Do Not Listen to What They Say, Look at What They Do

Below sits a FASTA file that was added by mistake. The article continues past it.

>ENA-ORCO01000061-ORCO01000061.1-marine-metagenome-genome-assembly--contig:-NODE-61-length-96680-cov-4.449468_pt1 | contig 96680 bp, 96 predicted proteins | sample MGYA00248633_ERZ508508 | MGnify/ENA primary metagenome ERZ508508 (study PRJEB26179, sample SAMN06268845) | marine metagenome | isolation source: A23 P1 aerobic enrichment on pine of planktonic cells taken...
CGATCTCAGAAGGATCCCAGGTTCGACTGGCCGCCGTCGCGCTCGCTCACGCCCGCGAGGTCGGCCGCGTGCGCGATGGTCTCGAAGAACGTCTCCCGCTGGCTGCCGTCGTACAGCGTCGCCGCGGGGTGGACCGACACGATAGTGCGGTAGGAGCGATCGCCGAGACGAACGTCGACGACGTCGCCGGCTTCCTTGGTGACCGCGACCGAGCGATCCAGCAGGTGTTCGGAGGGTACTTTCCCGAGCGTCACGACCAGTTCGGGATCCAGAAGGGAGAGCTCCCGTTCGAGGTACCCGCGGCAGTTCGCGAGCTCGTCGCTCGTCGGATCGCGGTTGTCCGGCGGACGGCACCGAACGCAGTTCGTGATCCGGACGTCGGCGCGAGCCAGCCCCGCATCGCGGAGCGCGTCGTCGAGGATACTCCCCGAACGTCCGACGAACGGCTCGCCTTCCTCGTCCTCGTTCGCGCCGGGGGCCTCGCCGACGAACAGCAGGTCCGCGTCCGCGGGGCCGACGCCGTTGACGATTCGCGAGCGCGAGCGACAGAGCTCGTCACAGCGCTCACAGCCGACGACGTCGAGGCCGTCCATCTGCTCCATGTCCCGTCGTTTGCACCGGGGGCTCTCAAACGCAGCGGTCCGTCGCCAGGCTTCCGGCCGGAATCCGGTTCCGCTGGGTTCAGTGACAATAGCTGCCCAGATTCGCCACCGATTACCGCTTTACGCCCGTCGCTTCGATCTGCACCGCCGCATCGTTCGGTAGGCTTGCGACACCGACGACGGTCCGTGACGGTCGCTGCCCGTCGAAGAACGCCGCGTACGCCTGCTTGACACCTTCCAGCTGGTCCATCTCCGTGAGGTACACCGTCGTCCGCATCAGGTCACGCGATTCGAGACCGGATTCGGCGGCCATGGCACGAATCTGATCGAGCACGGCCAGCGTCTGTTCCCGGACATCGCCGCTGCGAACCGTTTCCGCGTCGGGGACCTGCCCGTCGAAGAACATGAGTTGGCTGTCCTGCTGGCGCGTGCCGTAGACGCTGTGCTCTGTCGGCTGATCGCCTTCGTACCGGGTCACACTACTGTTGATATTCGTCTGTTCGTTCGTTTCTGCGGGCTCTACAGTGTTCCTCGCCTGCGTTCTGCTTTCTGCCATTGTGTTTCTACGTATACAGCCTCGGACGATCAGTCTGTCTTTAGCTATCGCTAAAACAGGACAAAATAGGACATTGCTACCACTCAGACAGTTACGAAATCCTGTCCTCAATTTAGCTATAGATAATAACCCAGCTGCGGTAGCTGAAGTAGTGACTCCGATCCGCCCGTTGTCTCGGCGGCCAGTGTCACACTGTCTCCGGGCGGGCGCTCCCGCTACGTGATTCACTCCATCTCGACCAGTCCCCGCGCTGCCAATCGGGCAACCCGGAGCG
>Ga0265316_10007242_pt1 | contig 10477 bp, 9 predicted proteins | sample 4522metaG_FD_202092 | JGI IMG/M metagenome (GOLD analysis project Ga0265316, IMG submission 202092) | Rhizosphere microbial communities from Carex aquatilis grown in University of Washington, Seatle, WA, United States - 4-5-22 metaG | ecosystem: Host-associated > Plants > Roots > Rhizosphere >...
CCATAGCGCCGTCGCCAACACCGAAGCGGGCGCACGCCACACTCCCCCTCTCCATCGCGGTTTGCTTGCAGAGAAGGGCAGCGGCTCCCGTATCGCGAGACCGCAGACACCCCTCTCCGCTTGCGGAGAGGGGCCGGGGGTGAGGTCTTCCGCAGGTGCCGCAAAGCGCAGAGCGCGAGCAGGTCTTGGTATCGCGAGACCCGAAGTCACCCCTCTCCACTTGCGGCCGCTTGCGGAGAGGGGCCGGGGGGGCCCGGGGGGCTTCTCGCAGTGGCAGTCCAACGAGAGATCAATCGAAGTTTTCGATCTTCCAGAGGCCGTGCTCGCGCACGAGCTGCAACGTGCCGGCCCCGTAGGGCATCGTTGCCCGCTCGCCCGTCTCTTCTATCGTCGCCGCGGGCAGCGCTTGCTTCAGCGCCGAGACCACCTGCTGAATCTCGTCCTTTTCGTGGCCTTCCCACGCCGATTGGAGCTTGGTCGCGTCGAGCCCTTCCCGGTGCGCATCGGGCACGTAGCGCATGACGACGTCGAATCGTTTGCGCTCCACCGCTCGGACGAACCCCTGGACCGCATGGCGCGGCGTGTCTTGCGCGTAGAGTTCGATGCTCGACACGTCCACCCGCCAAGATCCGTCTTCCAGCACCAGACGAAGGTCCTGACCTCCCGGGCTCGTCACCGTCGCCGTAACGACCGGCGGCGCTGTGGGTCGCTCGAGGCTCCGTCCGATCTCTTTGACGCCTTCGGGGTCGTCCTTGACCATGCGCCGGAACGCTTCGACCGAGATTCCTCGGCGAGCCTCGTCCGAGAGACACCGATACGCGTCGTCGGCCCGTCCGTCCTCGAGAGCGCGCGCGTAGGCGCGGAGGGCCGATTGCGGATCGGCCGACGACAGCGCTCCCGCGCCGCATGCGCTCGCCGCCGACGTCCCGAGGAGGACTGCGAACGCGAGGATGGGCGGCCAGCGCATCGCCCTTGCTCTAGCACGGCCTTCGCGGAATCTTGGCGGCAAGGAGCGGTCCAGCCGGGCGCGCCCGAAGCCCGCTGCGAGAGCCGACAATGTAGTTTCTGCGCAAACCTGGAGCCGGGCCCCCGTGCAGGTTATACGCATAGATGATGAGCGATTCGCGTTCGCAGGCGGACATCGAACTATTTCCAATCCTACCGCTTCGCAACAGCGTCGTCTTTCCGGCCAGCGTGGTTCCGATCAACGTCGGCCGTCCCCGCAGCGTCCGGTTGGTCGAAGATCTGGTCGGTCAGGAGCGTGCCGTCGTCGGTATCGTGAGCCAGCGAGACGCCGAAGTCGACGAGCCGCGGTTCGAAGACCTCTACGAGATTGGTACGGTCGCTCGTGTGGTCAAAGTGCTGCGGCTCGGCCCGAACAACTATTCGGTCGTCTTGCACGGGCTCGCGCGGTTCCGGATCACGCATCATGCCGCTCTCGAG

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<ul><li><p>Do Not Listen to What They Say, Look at What They DoAuthor(s): Vladimir Janklvitch and Ann HobartSource: Critical Inquiry, Vol. 22, No. 3 (Spring, 1996), pp. 549-551Published by: The University of Chicago PressStable URL: http://www.jstor.org/stable/1344022 .Accessed: 04/09/2013 18:22</p><p>Your use of the JSTOR archive indicates your acceptance of the Terms &amp; Conditions of Use, available at .http://www.jstor.org/page/info/about/policies/terms.jsp</p><p> .</p><p>JSTOR is a not-for-profit service that helps scholars, researchers, and students discover, use, and build upon a wide range ofcontent in a trusted digital archive. We use information technology and tools to increase productivity and facilitate new formsof scholarship. For more information about JSTOR, please contact support@jstor.org.</p><p> .</p><p>The University of Chicago Press is collaborating with JSTOR to digitize, preserve and extend access to CriticalInquiry.</p><p>http://www.jstor.org </p><p>This content downloaded from 128.118.88.48 on Wed, 4 Sep 2013 18:22:39 PMAll use subject to JSTOR Terms and Conditions</p></li><li><p>Do Not Listen to What They Say, Look at What They Do </p><p>Vlaflimir Jankelevitch </p><p>Translated by Ann Hobart </p><p>This sentence, which appears several times in Les Deux Sources de la morale et de la religwn,l not only expresses Bergson's profound attachment to lived experience; first and foremost it signifies this: there are things that are not meant to be talked about but meant to be done, and those things in relation to which purely expressive language appears so secondary, so unconvincing, so miserably inefficacious, are the most important and most precious things in life. Are their names not love, poetry, music, lib- erty? Thus do not listen to what Zeno says, look rather at what Achilles does. Practice what you preach, or better yet practice without preaching. Such was the harsh wisdom of Tolstoy,2 for Tolstoy, apostle and hagiogra- pher, wanted to live wisdom and not simply profess it. Such, according to Bergson, is also the message of the saint and the hero. The saint and the hero affect their fellow human beings not through what they write, as do men of letters, nor through what they say, as do public speakers, but through what they do and even more so through what they are, through the example of their lives and the poetic influence of their pres- ence. Is not human essence all act and process, soi,cnS, that is to say, poetry? Whereas, according to Balzac, eloquent preachers may make us </p><p>1. See Henri Bergson, Les Deux Sources de la morale et de la religion (1932; Paris, 1984), pp. 26, 149, 172, and 193; trans. R. Ashley Audra and Cloudesley Brereton, under the title The Two Sources of Morality and Religion (New York, 1935), pp. 23, 133, 153, and 173. </p><p>2. See Leo Tolstoy, The Kingdom of God Is zlvithin You, trans. and ed. Leo Wiener (1894; Boston, 1951), chap. 5. </p><p>Critical Inquiry 22 (Spring 1996) Permission to publish courtesy of Editions du Seuil. First published as "N'ecoutez pas ce qu'ils disent, regardez ce qu'ils font," Revue de metaphysique et de morale. English translation K) 1996 by The University of Chicago. 0093-1896/96/2203- 0006$01.00. All rights reserved. </p><p>549 </p><p>This content downloaded from 128.118.88.48 on Wed, 4 Sep 2013 18:22:39 PMAll use subject to JSTOR Terms and Conditions</p></li><li><p>550 Vladimir Jankelevitch Do Not Listen to What They Say </p><p>change our mind but never our conduct, that is to say, may convince us but not persuade us, only the person who acts- hero, saint, or poet- makes us want to resemble him. It is not by preaching generosity that one obtains it, for by preaching one obtains only polite assent. And this is why propaganda is so unconvincing. The sacrifice of the martyr is not propaganda, for the martyr was impassioned unto death, and the ex- alting virtues of his example are infinite. The Bergsonian saint is himself an exhortation to movement, to that movement which the Eleatic philos- ophers prohibit. Between the influential personality and the doctor of law the distance is as great as between the Eastern Orthodox starets and the dignitaries of the Russian monastic hierarchy. The Russian starets, the zaddikim of Hasidism, the Bergsonian saint do not transform those around them by their writings, or by their speech, or by their knowledge, or by their ideology but rather by their being. It is the person that is the message, the appeal, and the lesson of heroism, that is the generous effu- sion and inexhaustible profusion of blessings. From now on wisdom will no longer be distinguished from heroism, for it is heroically wise. All Bergsonianism is a rejection of distant idols, which divide the actor and the spectator. In contrast to the intellectualist perspective, which generates vertiginous aporias, fantasies, and pseudo-problems, is not intuition, which is both gnostic and drastic, defined as sympathy and commitment? </p><p>That's it- to be committed, and nothing else. Not to give lectures on commitment, nor to conjugate the verb, nor to commit oneself to commit oneself, as men of letters do, but really to commit oneself by an immediate and primary act, by an effective and drastic act, by a serious act of the whole person; not to adhere halfheartedly but to convert passionately to the truth, that is to say, with one's entire soul, like Plato's liberated cap- tives. The simplicity of a complete and undivided soul thus takes on all its meaning; the simple soul, that is to say, the serious and sincere soul, is like a block of transparent crystal in which the light reigns without reser- vation or restriction. There are certainly only totalities, for everything that is is complete and sufficient unto itself. It is hardly the case, however, that the vicious and frivolous, superficial and mean person constantly realizes this natural vocation of life. It is in free action that the whole soul </p><p>VladimirJankelevitch held the chair of moral philosophy at the Sor- bonne from 1951 until his death in 1985. His written work comprises more than twenty volumes, including Bergson (1931), Traite' des vertus (1951), Philosophie premiere ( 1959), Le Pardon ( 1967), and Le Paradoxe de la morale (1981). Ann Hobart, former manuscript editor at Critical Inquiry, is currently studying law at the University of Arizona. Her previous contri- bution to Critical Inquiry was the translation of three essays by Georges Canguilhem (Winter 1995). </p><p>This content downloaded from 128.118.88.48 on Wed, 4 Sep 2013 18:22:39 PMAll use subject to JSTOR Terms and Conditions</p></li><li><p>Critical Inquiry Spring 1996 551 </p><p>is gathered, that we become simple, passionate, and translucent again. How could liberty not itself be a liberation? How could it not give slaves the desire to be free? Generous liberty does not confer this or that, does not do this or that; it gives the gift of liberty, that is, itself, to others. Liberty is all deliverance and only deliverance. </p><p>This content downloaded from 128.118.88.48 on Wed, 4 Sep 2013 18:22:39 PMAll use subject to JSTOR Terms and Conditions</p><p>Article Contentsp. 549p. 550p. 551</p><p>Issue Table of ContentsCritical Inquiry, Vol. 22, No. 3 (Spring, 1996), pp. 403-612Front MatterGeorg Simmel on Philosophy and Culture: Postscript to a Collection of Essays [pp. 403-414]Making It Big: Picturing the Radio Age in "King Kong" [pp. 415-445]Excluded Spaces: The Figure in the Australian Aboriginal Landscape [pp. 446-465]A Postindustrial Prelude to Postcolonialism: John Ruskin, William Morris, and Gandhism [pp. 466-485]"All the Regions Do Smilingly Revolt": The Literature of Place and Region [pp. 486-505]Denoting Difference: The Writing of the Slave Spirituals [pp. 506-544]The Philosophy of Vladimir JanklvitchIntroductory Remarks [pp. 545-548]Do Not Listen to What They Say, Look at What They Do [pp. 549-551]Should We Pardon Them? [pp. 552-572]</p><p>Critical ResponseSemiotic Elements in Academic Practices [pp. 573-589]What Do We Want Pictures to Be? Reply to Mieke Bal [pp. 590-602]</p><p>Books and Discs of Critical Interest [pp. 603-612]Back Matter</p></li></ul>